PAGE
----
2016 Protégé Award from Friends of the National Institute of Nursing Research
11/01/16 Portland, Ore.
Christopher S. Lee, Ph.D., R.N., F.A.H.A., F.A.A.N., F.H.F.S.A., was presented the 2016 Protégé award.
The 2016 Protégé Award from Friends of the National Institute of Nursing Research was presented to Christopher S. Lee, Ph.D., R.N., F.A.H.A., F.A.A.N., F.H.F.S.A., faculty member of the OHSU School of Nursing and a leading nurse scientist in integrative biobehavioral research in cardiovascular disease.
The awards ceremony was held on October 19, 2016 in Washington, D.C.
The Protégé Award is given to an evolving nurse scientist who shows great promise in advancing science and who is within the first 10 years of completing either the PhD or Post-Doctoral study. The recipient of this award is a developing scientist who models sophistication, innovation, and the potential for rapid uptake of his/her research across disciplines and who has communicated a clear trajectory for high impact clinical and/or health system outcomes through early work.
Dr. Lee leads an interprofessional longitudinal program of research on patients with heart failure, which falls within the School of Nursing’s signature science area of integrative biobehavioral research. His work focuses on the bio-behavioral profiles of heart failure patients – identifying risks at the epigenetic and social-behavioral levels. He and his team have identified distinct archetypes of heart failure patient-partner couples. These findings mean that clinical care can be specifically tailored to how patients and their partners work together to manage the illness. His studies also inform how patients self-manage their disease to maximize their quality of life and to indicate what clinicians can do to support them. Finally, his work has identified pathogenic biomarkers in patients with advanced heart failure undergoing mechanical circulatory support – this means we can know in advance who will likely benefit from this expensive therapy and who will not. He has been supported by competitive grants from multiple sources including the American Heart Association, the Office of Research on Women’s Health, and the National Institute of Nursing Research.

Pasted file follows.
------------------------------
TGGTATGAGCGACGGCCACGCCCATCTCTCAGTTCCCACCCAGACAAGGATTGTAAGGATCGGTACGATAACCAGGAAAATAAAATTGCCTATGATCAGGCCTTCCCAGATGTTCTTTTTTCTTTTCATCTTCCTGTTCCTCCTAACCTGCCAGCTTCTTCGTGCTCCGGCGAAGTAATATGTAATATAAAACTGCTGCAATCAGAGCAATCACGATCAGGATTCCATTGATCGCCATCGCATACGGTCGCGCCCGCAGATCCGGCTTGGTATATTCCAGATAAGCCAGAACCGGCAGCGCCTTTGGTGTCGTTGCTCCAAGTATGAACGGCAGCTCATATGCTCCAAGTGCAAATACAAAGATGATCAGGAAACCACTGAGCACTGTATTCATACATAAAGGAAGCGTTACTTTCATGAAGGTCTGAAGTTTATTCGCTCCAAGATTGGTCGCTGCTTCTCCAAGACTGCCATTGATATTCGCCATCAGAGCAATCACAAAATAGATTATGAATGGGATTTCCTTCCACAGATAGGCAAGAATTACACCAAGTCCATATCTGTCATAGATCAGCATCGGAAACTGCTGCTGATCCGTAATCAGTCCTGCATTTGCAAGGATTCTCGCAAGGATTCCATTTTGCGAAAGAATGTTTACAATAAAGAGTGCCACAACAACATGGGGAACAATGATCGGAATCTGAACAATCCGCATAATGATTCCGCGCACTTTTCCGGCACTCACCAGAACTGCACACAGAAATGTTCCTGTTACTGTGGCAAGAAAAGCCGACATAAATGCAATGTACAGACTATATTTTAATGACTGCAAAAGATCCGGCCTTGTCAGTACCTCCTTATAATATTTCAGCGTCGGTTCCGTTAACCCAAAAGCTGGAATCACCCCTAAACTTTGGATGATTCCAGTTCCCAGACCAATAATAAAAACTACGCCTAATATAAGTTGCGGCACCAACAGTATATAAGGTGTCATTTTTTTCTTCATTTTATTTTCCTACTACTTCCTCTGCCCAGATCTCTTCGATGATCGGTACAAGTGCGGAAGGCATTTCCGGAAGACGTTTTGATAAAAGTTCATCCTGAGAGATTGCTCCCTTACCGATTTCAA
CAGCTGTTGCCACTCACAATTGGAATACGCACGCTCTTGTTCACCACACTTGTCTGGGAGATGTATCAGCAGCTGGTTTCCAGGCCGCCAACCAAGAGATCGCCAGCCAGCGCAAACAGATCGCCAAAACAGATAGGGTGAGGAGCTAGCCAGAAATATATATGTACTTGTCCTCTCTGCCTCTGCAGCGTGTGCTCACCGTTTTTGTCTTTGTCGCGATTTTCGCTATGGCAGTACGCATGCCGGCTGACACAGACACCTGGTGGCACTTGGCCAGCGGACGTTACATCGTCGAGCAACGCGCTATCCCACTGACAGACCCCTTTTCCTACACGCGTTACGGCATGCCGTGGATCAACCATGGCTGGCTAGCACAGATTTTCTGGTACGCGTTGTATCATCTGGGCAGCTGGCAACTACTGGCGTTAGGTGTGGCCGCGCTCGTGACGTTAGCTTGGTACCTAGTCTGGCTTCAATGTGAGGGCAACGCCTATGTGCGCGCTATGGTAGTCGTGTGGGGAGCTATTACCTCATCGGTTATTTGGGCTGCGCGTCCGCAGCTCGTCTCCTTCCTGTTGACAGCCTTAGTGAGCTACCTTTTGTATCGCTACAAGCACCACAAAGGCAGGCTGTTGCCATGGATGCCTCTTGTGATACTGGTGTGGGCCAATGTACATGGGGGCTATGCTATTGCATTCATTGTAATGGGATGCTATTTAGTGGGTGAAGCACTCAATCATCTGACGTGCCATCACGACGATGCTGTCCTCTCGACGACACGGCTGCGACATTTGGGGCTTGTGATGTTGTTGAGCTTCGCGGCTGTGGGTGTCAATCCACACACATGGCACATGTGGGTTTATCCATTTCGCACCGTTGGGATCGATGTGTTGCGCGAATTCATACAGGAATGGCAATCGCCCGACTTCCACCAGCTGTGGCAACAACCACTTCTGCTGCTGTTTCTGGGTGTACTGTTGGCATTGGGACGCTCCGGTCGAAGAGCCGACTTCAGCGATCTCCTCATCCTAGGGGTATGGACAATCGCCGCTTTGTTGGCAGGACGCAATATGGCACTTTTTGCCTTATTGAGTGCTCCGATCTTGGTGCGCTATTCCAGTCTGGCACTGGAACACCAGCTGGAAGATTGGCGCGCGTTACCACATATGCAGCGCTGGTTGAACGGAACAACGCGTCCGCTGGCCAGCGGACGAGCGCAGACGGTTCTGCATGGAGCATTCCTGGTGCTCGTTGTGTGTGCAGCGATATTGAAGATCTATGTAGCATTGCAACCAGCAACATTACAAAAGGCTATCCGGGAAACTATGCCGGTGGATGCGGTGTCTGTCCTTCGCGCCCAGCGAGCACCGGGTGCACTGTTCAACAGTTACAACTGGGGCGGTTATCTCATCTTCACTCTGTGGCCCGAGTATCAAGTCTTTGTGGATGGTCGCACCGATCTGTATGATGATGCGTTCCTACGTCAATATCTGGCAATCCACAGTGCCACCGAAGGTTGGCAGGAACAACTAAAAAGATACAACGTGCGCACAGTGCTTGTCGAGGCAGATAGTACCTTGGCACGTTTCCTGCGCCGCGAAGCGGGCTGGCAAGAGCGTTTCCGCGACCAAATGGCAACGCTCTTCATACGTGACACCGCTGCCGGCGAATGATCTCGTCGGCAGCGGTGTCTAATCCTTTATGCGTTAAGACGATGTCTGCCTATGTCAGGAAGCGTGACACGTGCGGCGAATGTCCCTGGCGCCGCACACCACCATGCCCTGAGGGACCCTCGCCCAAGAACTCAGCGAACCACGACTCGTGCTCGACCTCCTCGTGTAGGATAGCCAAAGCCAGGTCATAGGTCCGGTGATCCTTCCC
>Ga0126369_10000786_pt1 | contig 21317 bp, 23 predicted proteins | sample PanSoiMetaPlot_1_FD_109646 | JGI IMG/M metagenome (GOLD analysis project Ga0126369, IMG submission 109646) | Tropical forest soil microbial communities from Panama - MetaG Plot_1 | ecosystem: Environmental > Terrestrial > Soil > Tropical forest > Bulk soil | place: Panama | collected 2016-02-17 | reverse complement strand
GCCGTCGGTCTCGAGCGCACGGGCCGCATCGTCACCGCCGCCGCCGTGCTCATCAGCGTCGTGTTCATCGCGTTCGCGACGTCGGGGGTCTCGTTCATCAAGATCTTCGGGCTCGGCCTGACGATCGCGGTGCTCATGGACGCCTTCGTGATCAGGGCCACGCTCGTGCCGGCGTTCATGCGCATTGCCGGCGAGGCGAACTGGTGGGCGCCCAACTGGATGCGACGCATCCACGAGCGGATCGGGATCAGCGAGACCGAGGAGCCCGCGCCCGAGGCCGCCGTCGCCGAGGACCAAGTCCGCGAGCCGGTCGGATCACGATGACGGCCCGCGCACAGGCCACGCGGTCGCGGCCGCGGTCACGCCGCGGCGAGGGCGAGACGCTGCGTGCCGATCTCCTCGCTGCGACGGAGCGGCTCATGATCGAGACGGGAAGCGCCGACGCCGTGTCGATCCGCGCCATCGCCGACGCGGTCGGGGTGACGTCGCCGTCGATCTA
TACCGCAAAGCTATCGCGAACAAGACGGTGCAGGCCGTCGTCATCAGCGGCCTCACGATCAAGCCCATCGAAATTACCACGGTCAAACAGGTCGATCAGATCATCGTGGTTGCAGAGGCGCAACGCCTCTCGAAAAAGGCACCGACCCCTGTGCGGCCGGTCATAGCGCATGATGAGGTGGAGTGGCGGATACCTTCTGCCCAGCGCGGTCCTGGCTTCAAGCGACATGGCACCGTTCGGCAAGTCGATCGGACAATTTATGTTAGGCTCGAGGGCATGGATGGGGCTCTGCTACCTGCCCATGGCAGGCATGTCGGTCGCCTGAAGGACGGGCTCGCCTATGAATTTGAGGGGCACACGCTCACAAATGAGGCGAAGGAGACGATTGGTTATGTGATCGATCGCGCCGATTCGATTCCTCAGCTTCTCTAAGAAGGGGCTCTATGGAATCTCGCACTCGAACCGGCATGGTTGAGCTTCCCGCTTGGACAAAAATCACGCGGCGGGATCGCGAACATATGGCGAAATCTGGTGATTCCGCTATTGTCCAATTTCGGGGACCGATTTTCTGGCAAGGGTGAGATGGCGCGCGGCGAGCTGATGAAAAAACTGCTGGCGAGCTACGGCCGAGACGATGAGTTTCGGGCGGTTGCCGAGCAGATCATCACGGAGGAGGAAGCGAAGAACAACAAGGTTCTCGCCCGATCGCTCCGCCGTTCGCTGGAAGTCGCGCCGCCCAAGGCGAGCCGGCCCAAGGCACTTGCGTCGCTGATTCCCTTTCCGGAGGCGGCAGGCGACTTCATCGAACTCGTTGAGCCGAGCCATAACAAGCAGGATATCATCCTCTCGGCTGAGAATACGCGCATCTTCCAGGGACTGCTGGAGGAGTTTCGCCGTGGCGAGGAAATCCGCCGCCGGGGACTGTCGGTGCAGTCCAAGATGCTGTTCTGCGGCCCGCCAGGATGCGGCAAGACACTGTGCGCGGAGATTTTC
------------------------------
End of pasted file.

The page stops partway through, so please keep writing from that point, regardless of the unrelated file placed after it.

Dr. Lee is the Carol A. Lindeman Distinguished Professor/Associate Professor at Oregon Health & Science University School of Nursing and Knight Cardiovascular Institute. He earned a B.S.N. from the University of New Hampshire, and an M.S.N. and Ph.D. from the University of Pennsylvania. Dr. Lee has more than 80 publications and his work has been cited more than 1,300 times. Dr. Lee has received numerous awards and other recognition for his influential heart failure research and related service to the National Institutes of Health, the American Heart Association, the Heart Failure Society of America, and the American Academy of Nursing.
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** This post originally appeared on the OHSU SON internal blog authored by Virginia Tilden, Senior Associate Dean of Research